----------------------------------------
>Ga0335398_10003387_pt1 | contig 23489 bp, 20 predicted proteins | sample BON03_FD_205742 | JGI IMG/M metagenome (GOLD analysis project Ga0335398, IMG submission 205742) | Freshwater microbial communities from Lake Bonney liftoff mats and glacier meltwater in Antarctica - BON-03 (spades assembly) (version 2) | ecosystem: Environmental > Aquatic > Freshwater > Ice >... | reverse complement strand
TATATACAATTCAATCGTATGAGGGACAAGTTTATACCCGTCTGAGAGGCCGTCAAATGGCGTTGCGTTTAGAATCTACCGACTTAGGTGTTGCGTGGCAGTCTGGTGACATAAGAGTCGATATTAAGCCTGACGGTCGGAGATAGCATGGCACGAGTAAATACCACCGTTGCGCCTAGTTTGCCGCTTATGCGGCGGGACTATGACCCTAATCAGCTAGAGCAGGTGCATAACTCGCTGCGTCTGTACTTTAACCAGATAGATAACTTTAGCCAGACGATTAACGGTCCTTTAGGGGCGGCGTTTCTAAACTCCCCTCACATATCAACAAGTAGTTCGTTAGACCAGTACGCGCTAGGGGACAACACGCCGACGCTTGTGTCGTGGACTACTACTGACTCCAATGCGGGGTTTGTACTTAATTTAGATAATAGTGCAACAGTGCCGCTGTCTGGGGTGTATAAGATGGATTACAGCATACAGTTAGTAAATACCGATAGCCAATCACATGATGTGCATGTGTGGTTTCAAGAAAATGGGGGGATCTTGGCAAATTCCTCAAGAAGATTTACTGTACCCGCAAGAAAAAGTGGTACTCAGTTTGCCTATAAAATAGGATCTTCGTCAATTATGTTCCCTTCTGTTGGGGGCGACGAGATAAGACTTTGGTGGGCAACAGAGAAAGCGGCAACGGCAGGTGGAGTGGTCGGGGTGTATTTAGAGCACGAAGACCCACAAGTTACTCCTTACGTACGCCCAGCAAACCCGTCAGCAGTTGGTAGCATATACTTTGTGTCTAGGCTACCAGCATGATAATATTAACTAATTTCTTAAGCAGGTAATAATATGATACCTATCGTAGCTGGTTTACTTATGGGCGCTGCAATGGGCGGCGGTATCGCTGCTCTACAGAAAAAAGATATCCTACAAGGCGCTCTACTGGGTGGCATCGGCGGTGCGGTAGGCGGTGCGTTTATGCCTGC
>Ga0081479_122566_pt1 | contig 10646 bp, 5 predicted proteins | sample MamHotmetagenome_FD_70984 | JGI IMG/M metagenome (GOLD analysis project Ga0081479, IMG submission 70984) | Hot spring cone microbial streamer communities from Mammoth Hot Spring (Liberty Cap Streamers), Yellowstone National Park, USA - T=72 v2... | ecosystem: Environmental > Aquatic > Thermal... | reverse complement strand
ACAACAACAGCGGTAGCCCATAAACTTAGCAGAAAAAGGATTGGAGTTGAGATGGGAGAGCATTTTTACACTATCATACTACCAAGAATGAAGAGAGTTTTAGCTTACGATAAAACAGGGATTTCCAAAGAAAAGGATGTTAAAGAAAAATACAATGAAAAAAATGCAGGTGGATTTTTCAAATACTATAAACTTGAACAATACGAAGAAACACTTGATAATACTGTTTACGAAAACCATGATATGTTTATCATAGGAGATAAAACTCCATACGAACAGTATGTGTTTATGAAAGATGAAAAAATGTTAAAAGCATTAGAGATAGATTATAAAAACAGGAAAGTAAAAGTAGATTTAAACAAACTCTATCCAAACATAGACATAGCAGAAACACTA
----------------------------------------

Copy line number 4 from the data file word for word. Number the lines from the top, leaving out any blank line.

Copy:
ACAACAACAGCGGTAGCCCATAAACTTAGCAGAAAAAGGATTGGAGTTGAGATGGGAGAGCATTTTTACACTATCATACTACCAAGAATGAAGAGAGTTTTAGCTTACGATAAAACAGGGATTTCCAAAGAAAAGGATGTTAAAGAAAAATACAATGAAAAAAATGCAGGTGGATTTTTCAAATACTATAAACTTGAACAATACGAAGAAACACTTGATAATACTGTTTACGAAAACCATGATATGTTTATCATAGGAGATAAAACTCCATACGAACAGTATGTGTTTATGAAAGATGAAAAAATGTTAAAAGCATTAGAGATAGATTATAAAAACAGGAAAGTAAAAGTAGATTTAAACAAACTCTATCCAAACATAGACATAGCAGAAACACTA